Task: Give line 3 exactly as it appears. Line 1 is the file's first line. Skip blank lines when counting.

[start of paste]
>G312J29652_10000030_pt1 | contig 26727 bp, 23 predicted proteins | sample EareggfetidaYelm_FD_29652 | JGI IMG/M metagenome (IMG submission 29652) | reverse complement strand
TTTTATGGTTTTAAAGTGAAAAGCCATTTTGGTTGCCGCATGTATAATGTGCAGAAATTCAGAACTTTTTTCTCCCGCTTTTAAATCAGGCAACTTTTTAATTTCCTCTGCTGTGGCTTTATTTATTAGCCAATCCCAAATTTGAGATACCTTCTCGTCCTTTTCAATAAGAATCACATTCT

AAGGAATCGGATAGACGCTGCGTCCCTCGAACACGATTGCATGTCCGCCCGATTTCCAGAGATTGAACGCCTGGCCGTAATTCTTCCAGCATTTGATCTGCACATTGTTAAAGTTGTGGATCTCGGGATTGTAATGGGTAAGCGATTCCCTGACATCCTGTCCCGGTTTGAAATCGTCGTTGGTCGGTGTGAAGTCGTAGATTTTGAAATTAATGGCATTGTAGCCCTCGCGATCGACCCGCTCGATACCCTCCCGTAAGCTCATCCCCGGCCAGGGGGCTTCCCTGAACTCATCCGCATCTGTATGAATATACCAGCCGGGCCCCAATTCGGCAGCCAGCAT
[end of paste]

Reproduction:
AAGGAATCGGATAGACGCTGCGTCCCTCGAACACGATTGCATGTCCGCCCGATTTCCAGAGATTGAACGCCTGGCCGTAATTCTTCCAGCATTTGATCTGCACATTGTTAAAGTTGTGGATCTCGGGATTGTAATGGGTAAGCGATTCCCTGACATCCTGTCCCGGTTTGAAATCGTCGTTGGTCGGTGTGAAGTCGTAGATTTTGAAATTAATGGCATTGTAGCCCTCGCGATCGACCCGCTCGATACCCTCCCGTAAGCTCATCCCCGGCCAGGGGGCTTCCCTGAACTCATCCGCATCTGTATGAATATACCAGCCGGGCCCCAATTCGGCAGCCAGCAT